Wednesday, April 14, 2010

Tips for Writers

I’m working with a couple of other mystery writers on our “seminars” for Jackson Hole Writer’s conference, which is from June 24 to 28 in—tada—Jackson Hole, Wyoming. Lise McClendon and I are going to do a day-long workshop on the shape of the novel (ambitious enough?) and I’ve been reading Robert Olin Butler’s From Where You Dream to prepare for it. This book is a series of lectures that have been compiled and edited by Janet Burroway. He’s got my wheels turning and I wanted to bounce a little of this off you, as I greatly respect your opinions. So here goes:

Butler, as you probably know, received a Pulitzer Prize for A Good Scent From a Strange Mountain. He writes nothing but fiction. I believe he thinks writing anything else pollutes his creative process, which was an eye-opener for me right there. He says artists need to be “sensualists,” and artists need to be “ravenous for the sensual experience in their lives.” He also says genre writers aren’t artists—good grief, I thought, that prejudice again? Artists need to dive into that “white-hot,” scary center of their dream world, and overcome the voice in their heads that makes them want to run away from this place. Okay, I can relate to that. We write crime fiction, after all.

We also have to avoid that critical voice that rattles around in our heads. He talks about getting into “The Zone.” This made sense to me, too. In fact, I find writing and exercise take me to the same meditative state. When I’m stuck on my work, it even helps to go for a bike ride. He also says we need to write every day. Okay, check, we try. But here was a new one: we need to avoid reading anything else before sitting down to our work. Not just someone else’s novel—he means any “nonsensual” use of language: the newspaper, the magazine in the loo, CNN, even the cartoons in the New Yorker! Don’t let any conceptual language into your head.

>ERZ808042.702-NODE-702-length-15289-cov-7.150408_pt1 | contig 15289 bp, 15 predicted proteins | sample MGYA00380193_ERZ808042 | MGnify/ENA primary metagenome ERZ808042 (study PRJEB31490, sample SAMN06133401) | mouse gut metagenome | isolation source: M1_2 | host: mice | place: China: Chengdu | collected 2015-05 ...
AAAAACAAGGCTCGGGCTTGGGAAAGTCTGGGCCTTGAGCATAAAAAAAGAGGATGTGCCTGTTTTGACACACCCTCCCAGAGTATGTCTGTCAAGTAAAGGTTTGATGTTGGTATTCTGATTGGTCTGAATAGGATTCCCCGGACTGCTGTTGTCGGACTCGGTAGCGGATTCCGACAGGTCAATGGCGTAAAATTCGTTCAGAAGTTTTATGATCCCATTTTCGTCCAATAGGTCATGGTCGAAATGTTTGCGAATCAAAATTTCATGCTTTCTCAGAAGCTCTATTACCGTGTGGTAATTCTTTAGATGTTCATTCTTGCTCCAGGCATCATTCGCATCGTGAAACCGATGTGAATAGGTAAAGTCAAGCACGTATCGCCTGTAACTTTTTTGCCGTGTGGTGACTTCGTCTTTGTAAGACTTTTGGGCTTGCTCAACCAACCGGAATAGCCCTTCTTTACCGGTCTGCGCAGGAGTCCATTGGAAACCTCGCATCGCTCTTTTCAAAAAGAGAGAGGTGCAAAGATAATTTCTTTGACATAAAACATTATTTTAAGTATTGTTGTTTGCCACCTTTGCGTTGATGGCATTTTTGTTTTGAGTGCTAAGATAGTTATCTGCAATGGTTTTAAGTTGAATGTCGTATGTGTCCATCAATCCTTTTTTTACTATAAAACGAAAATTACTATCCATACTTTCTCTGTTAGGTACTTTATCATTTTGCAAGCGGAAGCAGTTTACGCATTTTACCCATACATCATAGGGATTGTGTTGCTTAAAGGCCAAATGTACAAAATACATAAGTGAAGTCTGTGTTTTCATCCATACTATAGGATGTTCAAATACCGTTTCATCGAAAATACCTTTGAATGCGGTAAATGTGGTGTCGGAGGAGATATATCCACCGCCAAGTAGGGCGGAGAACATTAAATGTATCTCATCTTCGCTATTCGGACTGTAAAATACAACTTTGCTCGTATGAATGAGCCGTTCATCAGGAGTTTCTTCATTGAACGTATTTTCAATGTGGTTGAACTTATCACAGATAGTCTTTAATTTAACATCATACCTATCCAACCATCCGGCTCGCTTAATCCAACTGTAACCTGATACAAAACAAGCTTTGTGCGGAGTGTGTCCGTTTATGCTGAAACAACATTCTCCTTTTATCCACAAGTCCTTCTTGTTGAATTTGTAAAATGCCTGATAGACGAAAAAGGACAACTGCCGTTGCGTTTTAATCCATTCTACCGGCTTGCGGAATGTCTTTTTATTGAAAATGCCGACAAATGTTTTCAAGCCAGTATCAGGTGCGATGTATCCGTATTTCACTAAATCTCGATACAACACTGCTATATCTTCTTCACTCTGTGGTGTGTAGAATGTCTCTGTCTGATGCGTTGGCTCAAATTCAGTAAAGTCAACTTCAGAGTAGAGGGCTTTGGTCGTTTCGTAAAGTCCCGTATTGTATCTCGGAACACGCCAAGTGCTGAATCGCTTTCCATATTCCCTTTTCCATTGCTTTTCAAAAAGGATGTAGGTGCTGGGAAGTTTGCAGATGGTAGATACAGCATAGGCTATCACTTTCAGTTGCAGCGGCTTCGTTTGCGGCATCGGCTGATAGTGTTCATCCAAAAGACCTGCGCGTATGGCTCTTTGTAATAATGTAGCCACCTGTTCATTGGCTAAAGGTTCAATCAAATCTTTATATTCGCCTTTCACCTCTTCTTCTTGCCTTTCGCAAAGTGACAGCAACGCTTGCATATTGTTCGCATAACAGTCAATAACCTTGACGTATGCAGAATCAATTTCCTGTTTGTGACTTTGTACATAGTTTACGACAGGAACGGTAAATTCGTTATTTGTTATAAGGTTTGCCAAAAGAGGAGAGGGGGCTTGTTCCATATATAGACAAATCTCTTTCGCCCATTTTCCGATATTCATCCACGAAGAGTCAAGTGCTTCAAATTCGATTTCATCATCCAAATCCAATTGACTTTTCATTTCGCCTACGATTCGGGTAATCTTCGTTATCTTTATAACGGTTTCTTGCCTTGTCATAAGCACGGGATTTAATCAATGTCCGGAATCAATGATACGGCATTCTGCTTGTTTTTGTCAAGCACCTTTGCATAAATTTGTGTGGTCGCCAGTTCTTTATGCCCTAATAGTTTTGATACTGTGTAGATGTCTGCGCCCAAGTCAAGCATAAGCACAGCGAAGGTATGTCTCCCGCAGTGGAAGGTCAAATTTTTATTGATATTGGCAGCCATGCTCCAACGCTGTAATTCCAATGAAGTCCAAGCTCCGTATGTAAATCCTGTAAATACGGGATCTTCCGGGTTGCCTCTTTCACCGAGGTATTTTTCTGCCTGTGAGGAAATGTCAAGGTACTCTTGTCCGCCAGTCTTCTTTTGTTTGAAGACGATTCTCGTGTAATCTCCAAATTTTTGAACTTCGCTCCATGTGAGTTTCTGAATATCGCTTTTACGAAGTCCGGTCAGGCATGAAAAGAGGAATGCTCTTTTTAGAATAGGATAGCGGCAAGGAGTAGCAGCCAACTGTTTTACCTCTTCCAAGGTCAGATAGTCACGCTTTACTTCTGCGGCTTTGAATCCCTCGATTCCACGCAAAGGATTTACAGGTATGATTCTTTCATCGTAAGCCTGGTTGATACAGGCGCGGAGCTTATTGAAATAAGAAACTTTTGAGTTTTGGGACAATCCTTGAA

I have to think about that snippet of advice. Can I get to my Zone if I do this? Drat, I love my morning coffee and the paper.

Yearning HAS to be part of a fictional character, and Butler acknowledges that genre writers (also called writers of “entertainment fiction”) get this right. “Artists” are still kind of missing the boat on this. James Joyce said that there is a moment of epiphany in a work of art where “something shines forth in its essence.” Butler says there are two epiphanies, and Joyce’s is the second one. The first is in the beginning of the work, when the “deepest yearning of the main character shines forth.” Yes, this is good to remember.

But then he goes into his attack on “entertainment writing,” which he says employs the ruses of “abstraction, generalization, summary, analysis, and interpretation.” He makes a reference to The Romance Writer’s Phrase Book. I guess you can look up an emotion and find phrases to describe it. Passion=wildly beating hearts, etc. I have to confess, this puts me off a bit, too.

Butler says that nonartists, and he names Stephen King and Jean-Paul Sartre, know the emotional and intellectual effect they want to have on the reader ahead of time, and these genre writers write their books to produce these effects. This is a big no-no. The Artist does not know “what she knows about the world until she creates the object. The writing of a work of art is as much an act of exploration as it is expression, an exploration of images, of moment-to-moment sensual experience.”

Can't there be a combination of learning and creating a story that has an effect? I'm learning a lot as I read Butler’s lectures, but there’s a lot I question. I still believe genre fiction can be art, or—er—excuse me, literary fiction. I’d love to hear some of your thoughts.

3 comments:

Vicki Delany said...

I think Butler sounds like a right prick. He is taking what works for him, or what he thinks works for him, and insisting that everyone else must work the same way. Go head and have your coffee and paper Debby, if that works for you. And as for 'entertainmnet' fiction, if his writing is as bad as his advice, then I bet his fiction is most definatly not entertaining. Probably not even readable.

Debby (Deborah Turrell) Atkinson said...

LOL, your reaction was even stronger than mine. I thought his opinions were pretty stuffy. If I try not to react to his arrogant bubble, he's got some good points. But I haven't seen any of his work on the shelves lately, though Good Scent was excellent. Makes me think, not for the first time, that some of the "literary" folks are too busy with that voice they're trying to get rid of. Just tell a story, dammit!

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